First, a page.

WhatsApp’s privacy policy was changed in Europe after a record fine

WhatsApp’s privacy policy was changed in Europe after a record fine

WhatsApp logo on a handheld phone

WhatsApp is rewriting its privacy policy as a result of a large data protection fine earlier this year.

Following an investigation, the Irish data protection body issued a fine of 225 million euros (190 million pounds) – the second largest in history on the GDPR – and ordered WhatsApp to change their policies.

WhatsApp is appealing against the fine, but is amending its policy documents in Europe and the UK to comply with it.

However, he insists that nothing of his real service is changing.

Instead, the tweaks are designed to “add additional details about our existing practices,” and will only appear in the European version of the privacy policy, which is already different from the version that applies to the rest of the world.

“There are no changes in our processes or contractual agreements with users, and users will not have to agree to anything or take any action to continue using WhatsApp,” the company said, announcing the change.

The new policy takes effect immediately.

Revolt of users

In January, WhatsApp users complained about an update to the company’s terms that many believed would lead to data sharing with parent company Facebook, now called Meta.

Many thought that refusing to accept the new terms and conditions would result in the blocking of their accounts.

In fact, very little had changed. However, WhatsApp was forced delay your changes and spend months fighting against the public perception of the opposite.

During the confusion, millions of users downloaded WhatsApp competitors like Signal.

In writing about the new tweaks required by the Irish Data Protection Commissioner (DPC), WhatsApp directly addressed such concerns.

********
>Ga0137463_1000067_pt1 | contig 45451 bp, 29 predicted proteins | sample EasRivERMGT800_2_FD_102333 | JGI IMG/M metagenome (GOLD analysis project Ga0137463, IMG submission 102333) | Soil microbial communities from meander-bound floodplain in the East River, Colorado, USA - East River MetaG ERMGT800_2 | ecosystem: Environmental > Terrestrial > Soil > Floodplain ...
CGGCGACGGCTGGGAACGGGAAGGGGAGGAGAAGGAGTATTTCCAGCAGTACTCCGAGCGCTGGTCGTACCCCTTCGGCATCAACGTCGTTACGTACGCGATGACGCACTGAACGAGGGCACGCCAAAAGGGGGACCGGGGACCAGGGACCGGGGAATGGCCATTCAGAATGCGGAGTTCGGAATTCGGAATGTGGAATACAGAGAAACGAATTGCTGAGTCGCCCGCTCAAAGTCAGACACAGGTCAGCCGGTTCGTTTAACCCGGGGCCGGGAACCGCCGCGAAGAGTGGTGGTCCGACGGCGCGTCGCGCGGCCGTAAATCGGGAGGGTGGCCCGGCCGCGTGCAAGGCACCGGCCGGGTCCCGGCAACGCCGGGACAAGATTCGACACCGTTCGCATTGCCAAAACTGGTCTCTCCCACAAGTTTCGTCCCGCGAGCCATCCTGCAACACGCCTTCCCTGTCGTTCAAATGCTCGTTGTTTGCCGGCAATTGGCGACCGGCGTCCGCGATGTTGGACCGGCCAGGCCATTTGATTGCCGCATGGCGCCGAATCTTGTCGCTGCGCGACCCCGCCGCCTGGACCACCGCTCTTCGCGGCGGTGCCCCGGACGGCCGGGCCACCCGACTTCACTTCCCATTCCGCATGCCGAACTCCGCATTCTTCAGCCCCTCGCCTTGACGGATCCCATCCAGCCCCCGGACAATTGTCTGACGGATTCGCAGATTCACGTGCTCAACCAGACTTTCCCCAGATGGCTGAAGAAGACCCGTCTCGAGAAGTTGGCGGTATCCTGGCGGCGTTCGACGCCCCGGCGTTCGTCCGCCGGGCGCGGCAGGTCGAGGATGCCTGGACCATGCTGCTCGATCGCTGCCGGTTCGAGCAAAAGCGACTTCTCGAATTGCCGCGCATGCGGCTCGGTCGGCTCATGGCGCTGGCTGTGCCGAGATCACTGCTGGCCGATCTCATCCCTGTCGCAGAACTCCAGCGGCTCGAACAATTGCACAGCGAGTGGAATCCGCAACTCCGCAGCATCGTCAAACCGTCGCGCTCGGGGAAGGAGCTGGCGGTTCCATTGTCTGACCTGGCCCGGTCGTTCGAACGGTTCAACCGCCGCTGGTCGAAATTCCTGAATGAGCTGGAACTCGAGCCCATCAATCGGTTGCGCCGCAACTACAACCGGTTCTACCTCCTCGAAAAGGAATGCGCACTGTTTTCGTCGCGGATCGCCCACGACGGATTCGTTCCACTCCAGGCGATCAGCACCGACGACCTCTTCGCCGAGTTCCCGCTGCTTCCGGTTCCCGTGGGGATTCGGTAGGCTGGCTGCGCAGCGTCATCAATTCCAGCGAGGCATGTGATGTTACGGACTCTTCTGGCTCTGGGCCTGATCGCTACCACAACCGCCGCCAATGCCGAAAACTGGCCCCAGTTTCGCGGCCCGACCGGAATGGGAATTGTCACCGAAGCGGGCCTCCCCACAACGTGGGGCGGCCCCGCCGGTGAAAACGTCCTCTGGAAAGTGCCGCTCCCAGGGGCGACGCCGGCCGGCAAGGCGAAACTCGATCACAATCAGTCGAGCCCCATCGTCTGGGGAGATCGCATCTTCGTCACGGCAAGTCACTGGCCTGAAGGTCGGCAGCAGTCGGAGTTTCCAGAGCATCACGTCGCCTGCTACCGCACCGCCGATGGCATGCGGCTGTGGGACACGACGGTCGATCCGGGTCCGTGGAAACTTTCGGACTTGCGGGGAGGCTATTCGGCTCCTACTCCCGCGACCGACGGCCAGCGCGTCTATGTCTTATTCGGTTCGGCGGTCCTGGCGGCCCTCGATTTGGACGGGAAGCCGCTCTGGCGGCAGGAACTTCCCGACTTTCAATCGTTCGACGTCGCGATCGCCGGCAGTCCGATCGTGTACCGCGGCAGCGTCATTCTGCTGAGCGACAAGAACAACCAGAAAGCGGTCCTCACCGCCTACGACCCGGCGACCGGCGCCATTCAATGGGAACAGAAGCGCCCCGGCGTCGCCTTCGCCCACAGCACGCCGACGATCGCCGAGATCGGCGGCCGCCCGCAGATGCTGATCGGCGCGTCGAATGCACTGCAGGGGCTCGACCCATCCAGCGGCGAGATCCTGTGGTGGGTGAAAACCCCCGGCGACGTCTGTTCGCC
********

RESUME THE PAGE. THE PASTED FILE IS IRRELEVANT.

“This update does not change the way we process, use or share user data with anyone, including Meta, nor does it change the way we operate our service,” he wrote.

And “users will not have to agree to anything new or take any action to continue using WhatsApp,” he added.

The company also wanted to emphasize that its service is, and continues to be, end-to-end encrypted, meaning that messages can only be read by the sender and recipient.

The new privacy policy contains substantially more information about what exactly is done with user information and how WhatsApp works with Meta, the parent company of WhatsApp, Facebook and Instagram.

The fine granted to WhatsApp in September was the result of years of research into whether the social media giant was transparent enough about how it handles user information.

The Irish DPC had initially spoken out against WhatsApp in some areas and not in others, and proposed a fine of between 30 and 50 million euros.

But after consulting with regulators from other EU nations as part of the process, he re-evaluated the amount.

Not more Amazon has received a larger fine from GDPR.

WhatsApp continues to appeal the decision, saying it believes it has always provided the required information to its users.

WhatsApp’s privacy policy was changed in Europe after a record fine

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